'Equal rights for Royal Princesses' is not the most radical of slogans. But we have a settled consensus on a constitutional monarchy, and it ought not to enshrine gender discrimination which persists only through inertia. Who will make a principled defence of male primogeniture? And removing the bar on heirs marrying a Catholic is sensible and overdue. The idea that this threatens the position of the Established Church is a red herring. (After all, there is no current requirement that the Monarch's spouse be a Protestant: they can be an agnostic, atheist, Sikh, Muslim or Hindu. It is a purely anti-Catholic offensive anachronism).
Similar reforms were proposed by the Fabian Monarchy Commission in 2003. Lord Dubs - Alf to his friends - made a previous attempt in 2005 to bring forward a Parliamentary Bill for what he called these "breathtakingly modest" reforms,backed by Ann Taylor, former Leader of the Commons (and no fiery radical), who said the Bill was intended as a "gentle nudge" to the government to finally act on this issue.
The Times' leader writers were thunderingly in favour of reform.
The rules that surround the succession to the throne are among the most anachronistic and indefensible. The reform proposals would provide for new and far more relevant arrangements... it would be intriguing to see how any parliamentarian could publicly defend the present method of succession. The British constitution might always be puzzling. It should not take pride in being ostentatiously bonkers."
So how bizarre that this move was stonewalled as too difficult by Lord Falconer, in just about the most timid and conservative response imaginable. (It would all be very complicated; the government would have to write to the Commonwealth; perhaps there would be unintended consequences. His worst argument: there was no pressing need given that no individuals were affected. Of course, the best time to reform is before any specific individuals would be affected).
What few remember - and which the government itself seemed to have forgotten - is that it had announced its support for changing the rules on male primogeniture, and promised to bring forward its own measures (because a private members' bill was not an appropriate way to proceed) to reform the succession laws. That was 11 years ago!
This is what Lord Williams told the House of Lords, on behalf of the government, on 27th February 1998, in response to a Bill from none other than Lord (Jeffrey) Archer of Weston Super Mare.
There can be no real reason for not giving equal treatment to men and women in this respect. We do not think that, whatever its merits, a Private Peer's Bill is an appropriate vehicle for so important a change as the one we have been debating. A major constitutional measure of this sort ought properly to be the subject of a government Bill. We shall be considering how best to carry this forward within government and in consultation with the Royal Family.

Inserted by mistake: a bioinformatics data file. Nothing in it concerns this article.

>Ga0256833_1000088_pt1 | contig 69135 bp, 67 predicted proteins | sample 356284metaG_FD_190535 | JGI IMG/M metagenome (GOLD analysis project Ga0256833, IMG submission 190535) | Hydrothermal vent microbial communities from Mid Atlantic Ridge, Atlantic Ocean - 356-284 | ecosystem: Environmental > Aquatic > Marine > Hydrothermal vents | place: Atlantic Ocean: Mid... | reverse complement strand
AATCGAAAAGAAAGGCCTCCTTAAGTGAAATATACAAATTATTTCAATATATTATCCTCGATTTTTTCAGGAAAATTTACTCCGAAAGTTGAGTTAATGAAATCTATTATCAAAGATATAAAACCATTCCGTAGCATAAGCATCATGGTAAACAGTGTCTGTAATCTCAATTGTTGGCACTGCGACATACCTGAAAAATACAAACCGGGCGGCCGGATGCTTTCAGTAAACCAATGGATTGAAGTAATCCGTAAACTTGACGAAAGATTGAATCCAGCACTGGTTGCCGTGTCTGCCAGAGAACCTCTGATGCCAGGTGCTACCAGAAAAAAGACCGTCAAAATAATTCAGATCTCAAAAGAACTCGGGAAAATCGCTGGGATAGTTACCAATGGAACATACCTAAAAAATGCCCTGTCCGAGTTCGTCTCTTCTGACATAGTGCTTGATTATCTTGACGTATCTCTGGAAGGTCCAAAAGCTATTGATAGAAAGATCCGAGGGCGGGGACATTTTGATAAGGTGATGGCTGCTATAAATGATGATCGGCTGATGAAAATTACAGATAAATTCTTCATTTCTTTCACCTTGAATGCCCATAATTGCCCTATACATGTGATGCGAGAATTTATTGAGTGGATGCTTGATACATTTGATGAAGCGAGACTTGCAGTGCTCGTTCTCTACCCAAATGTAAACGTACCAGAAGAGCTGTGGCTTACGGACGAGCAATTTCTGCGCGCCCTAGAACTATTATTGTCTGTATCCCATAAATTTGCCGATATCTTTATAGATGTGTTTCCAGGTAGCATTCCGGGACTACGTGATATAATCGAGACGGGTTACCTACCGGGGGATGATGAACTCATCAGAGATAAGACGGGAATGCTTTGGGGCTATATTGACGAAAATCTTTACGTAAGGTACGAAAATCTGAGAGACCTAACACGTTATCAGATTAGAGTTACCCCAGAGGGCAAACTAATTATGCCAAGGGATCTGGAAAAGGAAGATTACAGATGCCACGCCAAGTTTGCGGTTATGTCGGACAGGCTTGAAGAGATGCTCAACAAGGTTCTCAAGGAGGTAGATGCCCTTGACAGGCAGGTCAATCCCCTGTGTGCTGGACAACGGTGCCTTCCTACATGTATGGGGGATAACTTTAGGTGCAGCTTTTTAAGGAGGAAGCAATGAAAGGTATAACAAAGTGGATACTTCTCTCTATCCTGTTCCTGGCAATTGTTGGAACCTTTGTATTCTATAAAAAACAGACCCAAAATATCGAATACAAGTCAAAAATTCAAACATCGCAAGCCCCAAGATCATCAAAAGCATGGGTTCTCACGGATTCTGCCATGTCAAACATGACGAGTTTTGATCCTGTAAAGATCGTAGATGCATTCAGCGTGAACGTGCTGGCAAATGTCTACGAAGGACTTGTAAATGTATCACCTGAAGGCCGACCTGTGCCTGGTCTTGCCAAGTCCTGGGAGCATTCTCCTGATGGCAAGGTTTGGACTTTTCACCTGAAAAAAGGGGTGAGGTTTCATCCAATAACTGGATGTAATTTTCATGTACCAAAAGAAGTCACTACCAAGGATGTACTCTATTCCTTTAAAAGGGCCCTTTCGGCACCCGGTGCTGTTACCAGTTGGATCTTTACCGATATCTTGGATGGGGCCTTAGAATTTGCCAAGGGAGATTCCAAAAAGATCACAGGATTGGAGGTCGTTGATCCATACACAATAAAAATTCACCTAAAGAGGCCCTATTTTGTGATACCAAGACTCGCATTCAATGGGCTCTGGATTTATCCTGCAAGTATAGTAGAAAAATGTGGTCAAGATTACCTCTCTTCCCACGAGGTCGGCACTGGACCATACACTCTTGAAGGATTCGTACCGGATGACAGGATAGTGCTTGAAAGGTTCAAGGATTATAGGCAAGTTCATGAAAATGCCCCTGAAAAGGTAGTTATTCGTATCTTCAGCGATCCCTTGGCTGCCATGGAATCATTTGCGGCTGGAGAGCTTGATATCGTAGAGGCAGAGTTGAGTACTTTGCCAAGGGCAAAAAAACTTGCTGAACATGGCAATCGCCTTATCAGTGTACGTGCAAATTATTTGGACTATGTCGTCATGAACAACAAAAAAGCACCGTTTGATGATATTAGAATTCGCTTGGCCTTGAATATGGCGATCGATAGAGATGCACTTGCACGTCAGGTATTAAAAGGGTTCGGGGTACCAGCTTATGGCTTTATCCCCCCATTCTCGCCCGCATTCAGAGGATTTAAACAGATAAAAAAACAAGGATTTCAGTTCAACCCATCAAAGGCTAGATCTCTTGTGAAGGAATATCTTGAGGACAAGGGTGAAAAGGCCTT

Under the Statute of Westminster 1931, before any alteration in the law touching the succession to the Throne can take effect the assent of all those countries of which Her Majesty is Queen is required. The United Kingdom cannot act unilaterally. That is another good reason for introducing a government measure. It would seem very odd to the legislatures of the 15 Realms to be invited to consider assenting to legislation instigated by an individual Member of your Lordships' House.
I cannot tell noble Lords today precisely how we shall be taking this forward. A number of suggestions have been made today for further changes in the law governing succession to the Throne. We shall of course look at these - in consultation of course with the Royal Family - but the only issue on which a decision has been taken is that which is the subject of the noble Lord's Bill: equality of treatment for men and women in relation to the succession to the Throne.
Lord Williams also revealed that the Queen was quite happy with the measure. Indeed Buckingham Palace have again signalled more recently that they think it would be a useful move. (After all, who would get the flak if Prince William had a first born girl who was then discriminated against in the line of succession?). I have been told by Buckingham Palace that they must take the view that it is not for the Palace to publicly intervene in this issue of public politics and policy, as in any other, which are for government and Parliament to decide. At the same time, Parliament fears going anywhere near the Monarchy for fear of 'politicisation'. This risks making the Monarchy not just the apex of our Constitution, but its Bermuda Triangle.
So the government should use Evan Harris' Bill to finally move. Otherwise we will continue to have, as Mary Riddell has written, the curious case where "the Queen is actually a closet moderniser whose feminist instincts are being frustrated by a Labour government".